The Last Days of Lucille Ball

David McNew / Staff / Getty Images Entertainment via Getty Images
David McNew / Staff / Getty Images Entertainment via Getty Images

The date was March 29, 1989. The most famous comedienne in the history of show business was about to make her final TV appearance.

The great Lucille Ball was appearing at the annual Academy Awards ceremony, along with the world's most popular comedian, Bob Hope (an old friend of Lucille Ball). Hope had talked Lucy into making the joint appearance after many phone calls and much begging. Finally, Lucy had conceded, but she hated the very idea of it.

Lucy hated putting on the wig she had chosen to wear. "She complained the netting gave her 'a goddamn headache.'"

"Goddamn Hope," Lucy complained, "No one cares what the hell he looks like, but everybody cares what I look like--God, I'm so tired of myself."

Lucy did her final TV appearance with Hope, which went smoothly enough, and then she had to go back to "real life."

Her Sunken Spirits

Lucy had been a bit down. She had never completely recovered from the death of her former husband, Desi Arnaz, her co-star on the legendary I Love Lucy. Her most intimate friends saw the obvious about Lucy's love for Desi; although she was in a comfortable marriage to Gary Morton, she had always carried a torch for Desi. (Desi always sent Lucy flowers on her birthday and their anniversary, and the two kept in close touch by phone throughout the years.)

Additionally, the dismal failure of her recent TV series, Life with Lucy, weighed heavily on her mind.

Lucy occupied her days watching TV, playing Scrabble and Backgammon, and having the occasional drinks of bourbon ("slushies," as she called them).

One Last Caper

Interestingly, Lucy had one last "caper" in her life.

One night in April of 1989, there was a loud party going on next door. Lucy and her friend, Lee Tannen, found some milk crates in an alley. They used the milk crates to prop themselves up and, like two children, spied on the goings-on at the party. The two stood like two little kids, "peeping through the trellis and palm fronds." According to Tannen, he felt like Ethel Mertz in an I Love Lucy episode, standing there spying with Lucy.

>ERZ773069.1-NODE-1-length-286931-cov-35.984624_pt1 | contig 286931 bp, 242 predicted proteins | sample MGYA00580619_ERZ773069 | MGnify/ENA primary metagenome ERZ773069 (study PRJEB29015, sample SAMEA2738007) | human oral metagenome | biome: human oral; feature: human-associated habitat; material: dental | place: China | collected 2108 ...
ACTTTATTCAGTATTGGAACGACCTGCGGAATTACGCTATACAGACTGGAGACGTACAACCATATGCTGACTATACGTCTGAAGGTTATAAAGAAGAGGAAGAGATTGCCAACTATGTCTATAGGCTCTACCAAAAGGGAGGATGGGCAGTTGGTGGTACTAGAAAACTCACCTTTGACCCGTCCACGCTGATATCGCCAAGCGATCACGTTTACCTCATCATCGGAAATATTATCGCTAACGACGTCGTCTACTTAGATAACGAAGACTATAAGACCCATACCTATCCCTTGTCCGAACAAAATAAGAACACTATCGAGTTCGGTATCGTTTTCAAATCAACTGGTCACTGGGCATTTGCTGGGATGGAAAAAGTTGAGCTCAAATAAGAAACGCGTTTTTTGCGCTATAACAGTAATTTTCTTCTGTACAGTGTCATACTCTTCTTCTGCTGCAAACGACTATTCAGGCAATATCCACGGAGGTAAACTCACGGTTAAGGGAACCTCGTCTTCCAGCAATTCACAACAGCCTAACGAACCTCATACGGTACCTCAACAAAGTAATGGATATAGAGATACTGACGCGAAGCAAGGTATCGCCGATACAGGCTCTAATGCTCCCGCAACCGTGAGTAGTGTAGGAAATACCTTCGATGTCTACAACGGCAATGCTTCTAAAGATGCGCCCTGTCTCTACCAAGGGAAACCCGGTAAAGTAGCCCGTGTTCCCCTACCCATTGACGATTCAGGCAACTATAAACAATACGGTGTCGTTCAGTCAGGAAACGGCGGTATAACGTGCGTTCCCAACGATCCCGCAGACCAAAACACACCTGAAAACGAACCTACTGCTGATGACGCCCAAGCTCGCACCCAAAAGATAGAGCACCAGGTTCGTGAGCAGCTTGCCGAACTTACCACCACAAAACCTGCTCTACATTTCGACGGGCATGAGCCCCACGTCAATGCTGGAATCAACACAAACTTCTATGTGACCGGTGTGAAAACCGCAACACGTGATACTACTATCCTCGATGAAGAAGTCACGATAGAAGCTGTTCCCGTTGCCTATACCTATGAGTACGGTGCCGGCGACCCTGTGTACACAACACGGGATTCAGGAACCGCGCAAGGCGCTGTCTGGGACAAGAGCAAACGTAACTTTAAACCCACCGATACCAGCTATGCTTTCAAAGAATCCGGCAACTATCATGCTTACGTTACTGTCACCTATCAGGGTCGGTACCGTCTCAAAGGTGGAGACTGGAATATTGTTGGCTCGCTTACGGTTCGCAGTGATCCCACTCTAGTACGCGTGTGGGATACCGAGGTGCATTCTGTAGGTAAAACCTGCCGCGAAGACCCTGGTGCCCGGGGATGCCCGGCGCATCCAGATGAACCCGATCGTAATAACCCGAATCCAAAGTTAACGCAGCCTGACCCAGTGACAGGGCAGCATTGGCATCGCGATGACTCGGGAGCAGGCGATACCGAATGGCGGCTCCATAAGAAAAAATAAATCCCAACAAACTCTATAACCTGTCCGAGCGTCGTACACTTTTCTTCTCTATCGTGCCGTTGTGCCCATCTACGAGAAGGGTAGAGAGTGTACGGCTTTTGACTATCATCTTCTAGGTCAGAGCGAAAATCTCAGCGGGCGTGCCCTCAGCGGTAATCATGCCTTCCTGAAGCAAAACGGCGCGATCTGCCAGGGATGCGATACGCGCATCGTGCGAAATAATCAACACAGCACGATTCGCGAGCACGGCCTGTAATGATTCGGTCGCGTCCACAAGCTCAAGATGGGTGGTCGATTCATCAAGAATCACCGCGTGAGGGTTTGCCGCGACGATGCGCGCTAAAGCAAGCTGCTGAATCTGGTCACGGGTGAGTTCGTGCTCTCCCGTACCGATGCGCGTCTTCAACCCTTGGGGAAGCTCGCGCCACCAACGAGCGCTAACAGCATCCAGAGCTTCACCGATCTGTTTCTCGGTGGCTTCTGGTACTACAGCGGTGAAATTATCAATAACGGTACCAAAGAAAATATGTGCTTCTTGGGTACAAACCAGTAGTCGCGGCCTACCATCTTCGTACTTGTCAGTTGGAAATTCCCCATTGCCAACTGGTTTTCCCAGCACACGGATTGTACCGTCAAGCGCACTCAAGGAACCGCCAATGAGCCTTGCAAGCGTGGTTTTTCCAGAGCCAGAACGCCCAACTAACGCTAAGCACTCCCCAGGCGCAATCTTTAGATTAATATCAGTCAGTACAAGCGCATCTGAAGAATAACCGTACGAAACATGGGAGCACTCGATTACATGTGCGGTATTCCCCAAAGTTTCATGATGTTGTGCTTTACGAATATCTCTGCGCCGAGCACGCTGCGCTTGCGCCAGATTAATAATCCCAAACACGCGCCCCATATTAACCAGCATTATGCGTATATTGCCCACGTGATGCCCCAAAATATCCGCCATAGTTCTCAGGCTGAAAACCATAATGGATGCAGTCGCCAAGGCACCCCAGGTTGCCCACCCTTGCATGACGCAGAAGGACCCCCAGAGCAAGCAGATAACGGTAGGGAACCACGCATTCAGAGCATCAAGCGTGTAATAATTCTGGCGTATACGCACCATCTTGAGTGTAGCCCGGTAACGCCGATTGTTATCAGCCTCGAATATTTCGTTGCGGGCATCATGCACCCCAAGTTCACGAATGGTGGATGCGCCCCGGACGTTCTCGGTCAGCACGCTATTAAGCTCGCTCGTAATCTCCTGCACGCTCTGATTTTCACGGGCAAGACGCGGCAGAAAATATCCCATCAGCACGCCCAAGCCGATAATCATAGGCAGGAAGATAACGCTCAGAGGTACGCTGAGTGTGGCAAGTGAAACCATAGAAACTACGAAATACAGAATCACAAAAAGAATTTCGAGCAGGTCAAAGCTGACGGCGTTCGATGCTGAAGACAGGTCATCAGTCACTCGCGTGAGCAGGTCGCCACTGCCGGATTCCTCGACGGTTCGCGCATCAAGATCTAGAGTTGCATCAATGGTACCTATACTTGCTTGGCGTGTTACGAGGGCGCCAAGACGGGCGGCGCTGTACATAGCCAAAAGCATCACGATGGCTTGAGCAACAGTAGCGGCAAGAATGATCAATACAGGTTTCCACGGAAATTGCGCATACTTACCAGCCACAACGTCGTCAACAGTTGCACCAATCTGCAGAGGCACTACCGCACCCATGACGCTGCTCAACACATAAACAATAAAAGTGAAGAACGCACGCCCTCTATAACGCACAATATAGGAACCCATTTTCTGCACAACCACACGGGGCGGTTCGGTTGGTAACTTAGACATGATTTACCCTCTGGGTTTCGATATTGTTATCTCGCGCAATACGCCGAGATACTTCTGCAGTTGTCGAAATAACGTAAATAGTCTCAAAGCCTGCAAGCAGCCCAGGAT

"Lucy was fascinated by the goings-on, commenting on everything, and eyeing everybody who, ironically, would have given their eye teeth to meet the crazy redhead on the other side of the wall."

Heart Surgery

A few days later, on April 17, 1989, Lucy started experiencing shooting pains in her chest. Her husband called her doctor and tried to talk Lucy into going to the hospital. Lucy refused to go until Gary called Lucy's daughter, who finally convinced her, but Lucy only agreed to go if she could get nicely dressed and put on her make-up. Upon arriving, Lucy was given 7 hours of open-heart surgery at the hospital. Her operation was a success and, after a few days, she returned home.

But sadly, after Lucy arrived home she was told she couldn't live in her own bedroom; she would have to live in the guest room downstairs. Since Lucy's house had no elevators, the doctors wanted to make sure Lucy did not do any stair climbing. This apparently broke Lucy's heart. She did not want to live in a makeshift bedroom and she did not want to be treated like an invalid.

The next morning, Lucy's surgically repaired aorta ruptured again, and she went into full cardiac arrest. She was rushed back to the hospital, but this time the doctors couldn't save her.

The great "Lucy" had passed away.

"She really disintegrated so quickly," said Tannen. "Her tombstone should have read 'From Desi's death on Dec. 2, 1986, to her own death on April 26, 1989' because that was the life of her death. On her death certificate it says 'ruptured aorta,' but I believe Lucy died because she didn't want to live anymore."